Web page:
Influencing the Job Interview 6 Principles of Persuasion

Influencing the Job Interview using the 6 Principles of Persuasion by Dr. Robert Cialdini


As a leader in the laws of influencing and persuasion Dr. Robert Cialdini’s book The Psychology of Influence is an insightful read on the principals of influencing and persuasion techniques. We have taken what Dr Cialdini researched in his book and made it relevant to the job interview to help you win more job offers achieving your career success.


The six principles of influence can be used in a job interview to get more job offers, be warned though, as discussed in the book “influencing the interview” some of these techniques can be dark and dangerous, but they will increase your chances of securing you a 6 figure job offer.



First Principle: COMMITMENT


People like to follow through on their commitments; we all strive for consistency and when we commit verbally or in writing to something, we won’t want to back out of this commitment. Which is why pick artist, master persuaders and powerful business leaders use the principle of commitment to persuade and influence.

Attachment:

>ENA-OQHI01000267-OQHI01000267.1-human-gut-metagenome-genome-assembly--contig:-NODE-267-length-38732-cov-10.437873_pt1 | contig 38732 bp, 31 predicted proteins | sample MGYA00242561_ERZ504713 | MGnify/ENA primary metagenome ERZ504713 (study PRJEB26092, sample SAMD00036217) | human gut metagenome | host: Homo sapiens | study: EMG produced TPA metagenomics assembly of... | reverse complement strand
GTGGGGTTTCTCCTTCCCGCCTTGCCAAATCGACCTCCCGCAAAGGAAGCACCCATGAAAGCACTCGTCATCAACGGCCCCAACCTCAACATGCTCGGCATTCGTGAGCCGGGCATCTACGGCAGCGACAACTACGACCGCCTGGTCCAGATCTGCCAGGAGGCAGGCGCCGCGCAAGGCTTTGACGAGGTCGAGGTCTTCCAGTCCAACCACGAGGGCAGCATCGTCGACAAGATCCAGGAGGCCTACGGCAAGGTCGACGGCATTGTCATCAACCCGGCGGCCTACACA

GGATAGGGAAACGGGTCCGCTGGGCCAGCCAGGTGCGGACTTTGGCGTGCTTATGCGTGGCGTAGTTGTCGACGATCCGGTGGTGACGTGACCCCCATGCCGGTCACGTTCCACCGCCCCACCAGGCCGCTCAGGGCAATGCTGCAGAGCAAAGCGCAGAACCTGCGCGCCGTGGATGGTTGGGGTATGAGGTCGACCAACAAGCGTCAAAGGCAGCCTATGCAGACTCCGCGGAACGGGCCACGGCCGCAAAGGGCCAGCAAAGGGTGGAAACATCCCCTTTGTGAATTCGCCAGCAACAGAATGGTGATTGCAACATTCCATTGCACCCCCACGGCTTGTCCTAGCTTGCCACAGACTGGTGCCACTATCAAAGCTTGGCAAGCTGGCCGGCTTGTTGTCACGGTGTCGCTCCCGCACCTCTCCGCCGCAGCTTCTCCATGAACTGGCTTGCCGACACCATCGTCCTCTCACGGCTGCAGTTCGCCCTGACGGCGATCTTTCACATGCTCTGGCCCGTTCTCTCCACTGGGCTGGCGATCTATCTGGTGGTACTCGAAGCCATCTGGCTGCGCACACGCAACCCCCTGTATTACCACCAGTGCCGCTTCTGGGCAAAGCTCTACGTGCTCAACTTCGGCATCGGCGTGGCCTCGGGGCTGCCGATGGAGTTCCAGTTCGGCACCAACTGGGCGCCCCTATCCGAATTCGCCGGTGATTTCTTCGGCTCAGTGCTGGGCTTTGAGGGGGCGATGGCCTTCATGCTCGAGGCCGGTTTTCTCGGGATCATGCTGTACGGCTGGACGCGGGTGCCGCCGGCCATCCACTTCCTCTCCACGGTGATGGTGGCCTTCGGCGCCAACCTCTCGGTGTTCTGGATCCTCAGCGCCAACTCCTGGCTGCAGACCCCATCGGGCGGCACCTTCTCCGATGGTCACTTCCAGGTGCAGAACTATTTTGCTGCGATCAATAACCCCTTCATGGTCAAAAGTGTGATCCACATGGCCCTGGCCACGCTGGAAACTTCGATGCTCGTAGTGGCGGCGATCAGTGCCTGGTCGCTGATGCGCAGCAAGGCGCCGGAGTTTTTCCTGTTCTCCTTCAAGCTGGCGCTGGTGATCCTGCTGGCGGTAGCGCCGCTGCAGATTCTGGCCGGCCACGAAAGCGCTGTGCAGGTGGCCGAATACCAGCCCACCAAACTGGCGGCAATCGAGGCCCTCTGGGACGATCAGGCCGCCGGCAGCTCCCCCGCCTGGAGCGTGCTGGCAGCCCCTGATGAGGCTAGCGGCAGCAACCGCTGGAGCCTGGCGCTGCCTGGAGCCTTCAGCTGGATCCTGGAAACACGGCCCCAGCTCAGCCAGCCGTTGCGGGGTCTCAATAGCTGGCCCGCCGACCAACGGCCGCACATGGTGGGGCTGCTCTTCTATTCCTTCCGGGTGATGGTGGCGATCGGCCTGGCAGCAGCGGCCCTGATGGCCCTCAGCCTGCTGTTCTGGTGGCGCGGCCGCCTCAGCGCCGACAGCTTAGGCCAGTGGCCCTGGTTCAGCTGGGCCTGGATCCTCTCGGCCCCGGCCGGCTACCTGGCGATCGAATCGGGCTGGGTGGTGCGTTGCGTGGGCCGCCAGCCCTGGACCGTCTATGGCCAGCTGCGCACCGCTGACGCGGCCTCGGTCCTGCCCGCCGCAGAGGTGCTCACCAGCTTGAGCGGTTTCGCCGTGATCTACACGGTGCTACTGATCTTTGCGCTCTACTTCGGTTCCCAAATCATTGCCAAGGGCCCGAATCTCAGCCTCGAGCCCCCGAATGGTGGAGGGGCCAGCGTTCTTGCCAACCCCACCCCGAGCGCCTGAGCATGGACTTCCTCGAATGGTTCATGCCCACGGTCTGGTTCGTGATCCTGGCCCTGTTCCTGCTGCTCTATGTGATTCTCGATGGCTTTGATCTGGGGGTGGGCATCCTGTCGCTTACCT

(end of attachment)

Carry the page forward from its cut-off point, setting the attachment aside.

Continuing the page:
To win job offers you first need to gain the employers commitment, if they commit to employing you during the interview they won’t want to change their mind. This principle is powerful in job interviews, because if you influence the employer to say Yes to your questions there unlikely to back out, which means you will want to set up a yes set with a hidden command.


A yes set has been used in ‘sale’ pitches for years, for this to work you need to say several truisms – facts that can only be answered with a “yes.” Such as “you reading this document…” as you can’t deny that you were reading this document. After stating 2-3 truisms you can add a ‘lead’ – a lead is the thing you want the employer to say Yes to, such as “you’re looking to recruit someone with my experience?”


Hypnotherapist use this technique all the time to take clients into a trance “as you are sat on the chair (yes) breathing in and out (yes)… you are starting to feel sleepy (lead)